Anwen Crawford reflects on newly published letters from Sylvia Plath; “The belief among many of Plath’s devotees seems to be that if we can get clear of other people’s fingerprints on her texts, allowing Plath to ‘fully narrate her own autobiography,’ as the editors here describe it, we will at last solve the riddle of her. The extremities of her poetry will balance against the circumstances of her life; the latter will equal the former. But her griefs were ordinary; it is what she did with them that wasn’t. Plath turned her common sorrows—dead father, mental illness, cheating husband—into something like an origin story for pain itself, as if her own pain preceded the world.” In the New Yorker
The Atavist has been killing it lately. Last month, I was riveted by Joshuah Bearman’s outrageous (and completely true) story of one Brit’s attempt to bring a “Baghdad Country Club” to the city’s Green Zone. This month, “Mother, Stranger,” Cris Beam’s account of her abusive mother–a distant relative of William Faulkner–had me on the verge of tears.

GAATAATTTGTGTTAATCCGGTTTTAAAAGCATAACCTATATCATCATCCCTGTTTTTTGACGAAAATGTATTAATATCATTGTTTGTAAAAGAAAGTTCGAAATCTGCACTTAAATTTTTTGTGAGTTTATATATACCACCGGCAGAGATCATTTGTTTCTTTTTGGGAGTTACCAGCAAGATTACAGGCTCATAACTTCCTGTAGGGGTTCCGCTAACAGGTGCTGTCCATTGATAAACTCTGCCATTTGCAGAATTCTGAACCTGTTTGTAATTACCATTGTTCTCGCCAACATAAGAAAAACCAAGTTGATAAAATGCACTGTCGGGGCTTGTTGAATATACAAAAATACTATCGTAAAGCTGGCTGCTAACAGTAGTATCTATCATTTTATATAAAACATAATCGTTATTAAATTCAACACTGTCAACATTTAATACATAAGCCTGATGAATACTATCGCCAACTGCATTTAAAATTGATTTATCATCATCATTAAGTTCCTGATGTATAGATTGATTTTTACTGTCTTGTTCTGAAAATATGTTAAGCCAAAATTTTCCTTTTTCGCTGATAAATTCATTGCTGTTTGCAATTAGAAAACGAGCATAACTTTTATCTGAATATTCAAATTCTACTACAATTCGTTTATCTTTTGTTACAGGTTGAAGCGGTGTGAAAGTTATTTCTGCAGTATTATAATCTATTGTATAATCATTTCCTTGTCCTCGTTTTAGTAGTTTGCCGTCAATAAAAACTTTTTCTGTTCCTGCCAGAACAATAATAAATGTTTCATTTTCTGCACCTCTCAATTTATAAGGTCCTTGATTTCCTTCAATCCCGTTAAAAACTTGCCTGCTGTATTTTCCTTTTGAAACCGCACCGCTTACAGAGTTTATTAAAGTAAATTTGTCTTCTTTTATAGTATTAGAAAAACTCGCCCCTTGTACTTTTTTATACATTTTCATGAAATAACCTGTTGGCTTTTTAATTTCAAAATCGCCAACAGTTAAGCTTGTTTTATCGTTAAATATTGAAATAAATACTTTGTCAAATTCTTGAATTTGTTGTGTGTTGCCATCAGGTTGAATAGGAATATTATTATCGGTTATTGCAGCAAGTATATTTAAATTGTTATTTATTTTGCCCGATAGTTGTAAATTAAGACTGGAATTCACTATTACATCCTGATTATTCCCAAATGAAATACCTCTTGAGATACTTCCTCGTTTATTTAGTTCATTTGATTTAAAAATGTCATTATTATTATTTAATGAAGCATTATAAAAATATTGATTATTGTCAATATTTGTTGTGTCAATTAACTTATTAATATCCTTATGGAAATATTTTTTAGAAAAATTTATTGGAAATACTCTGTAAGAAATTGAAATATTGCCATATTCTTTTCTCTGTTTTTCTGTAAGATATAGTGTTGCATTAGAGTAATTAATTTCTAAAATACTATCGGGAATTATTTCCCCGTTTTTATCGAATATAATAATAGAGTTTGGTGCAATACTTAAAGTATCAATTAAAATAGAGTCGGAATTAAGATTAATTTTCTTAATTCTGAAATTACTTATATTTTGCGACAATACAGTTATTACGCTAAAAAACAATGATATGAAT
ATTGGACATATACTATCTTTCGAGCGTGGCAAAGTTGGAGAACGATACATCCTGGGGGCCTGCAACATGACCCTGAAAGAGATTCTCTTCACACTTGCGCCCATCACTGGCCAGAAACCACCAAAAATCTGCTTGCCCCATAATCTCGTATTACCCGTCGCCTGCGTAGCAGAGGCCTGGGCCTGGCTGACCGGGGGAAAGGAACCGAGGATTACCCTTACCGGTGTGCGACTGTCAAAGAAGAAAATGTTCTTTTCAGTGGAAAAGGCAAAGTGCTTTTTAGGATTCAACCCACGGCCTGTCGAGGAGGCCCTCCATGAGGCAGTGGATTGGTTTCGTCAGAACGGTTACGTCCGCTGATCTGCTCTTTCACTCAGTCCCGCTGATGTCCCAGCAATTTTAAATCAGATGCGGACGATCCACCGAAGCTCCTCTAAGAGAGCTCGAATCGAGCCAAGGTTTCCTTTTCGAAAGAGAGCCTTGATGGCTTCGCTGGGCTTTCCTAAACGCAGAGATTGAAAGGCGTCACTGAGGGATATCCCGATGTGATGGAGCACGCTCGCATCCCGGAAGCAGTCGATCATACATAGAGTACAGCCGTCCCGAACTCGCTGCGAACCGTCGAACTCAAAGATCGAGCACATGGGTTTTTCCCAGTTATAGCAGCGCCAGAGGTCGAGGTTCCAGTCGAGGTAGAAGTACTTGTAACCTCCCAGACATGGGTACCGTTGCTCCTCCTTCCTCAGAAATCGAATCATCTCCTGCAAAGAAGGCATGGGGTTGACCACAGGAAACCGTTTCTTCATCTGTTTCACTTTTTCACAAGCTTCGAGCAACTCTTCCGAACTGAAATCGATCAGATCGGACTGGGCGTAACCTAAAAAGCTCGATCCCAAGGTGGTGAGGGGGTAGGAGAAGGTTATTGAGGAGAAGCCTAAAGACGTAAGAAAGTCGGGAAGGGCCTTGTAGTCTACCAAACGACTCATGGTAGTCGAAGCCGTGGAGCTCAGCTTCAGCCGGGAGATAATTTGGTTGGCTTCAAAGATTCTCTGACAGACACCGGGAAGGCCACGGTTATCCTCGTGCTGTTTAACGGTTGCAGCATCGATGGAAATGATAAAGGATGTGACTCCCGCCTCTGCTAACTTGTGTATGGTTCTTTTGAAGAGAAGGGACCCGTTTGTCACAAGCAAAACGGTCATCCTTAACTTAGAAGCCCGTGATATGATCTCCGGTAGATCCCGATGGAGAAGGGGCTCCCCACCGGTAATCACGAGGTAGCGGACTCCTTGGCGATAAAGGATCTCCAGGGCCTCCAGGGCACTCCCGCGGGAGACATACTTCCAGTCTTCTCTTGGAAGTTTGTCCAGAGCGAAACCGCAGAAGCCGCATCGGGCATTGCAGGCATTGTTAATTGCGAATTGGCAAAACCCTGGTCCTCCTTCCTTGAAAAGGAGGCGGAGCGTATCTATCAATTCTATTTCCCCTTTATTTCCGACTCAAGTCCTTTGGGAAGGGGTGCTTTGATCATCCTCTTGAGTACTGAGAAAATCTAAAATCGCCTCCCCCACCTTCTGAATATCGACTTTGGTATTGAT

As part of its 2013 literary awards, the PEN American Center will grant nearly $150,000 to writers, editors, and translators through sixteen different awards and fellowships, and for the first time ever they’ve decided to publish their shortlist online. Among the finalists is Sergio De La Pava, whose novel A Naked Singularity is up for the $25,000 PEN/Robert W. Bingham Prize for a debut work. You might recall our own Garth Risk Hallberg’s profile of De La Pava last summer, and you can catch a glimpse of the author’s next book on our Second-Half 2013 Book Preview.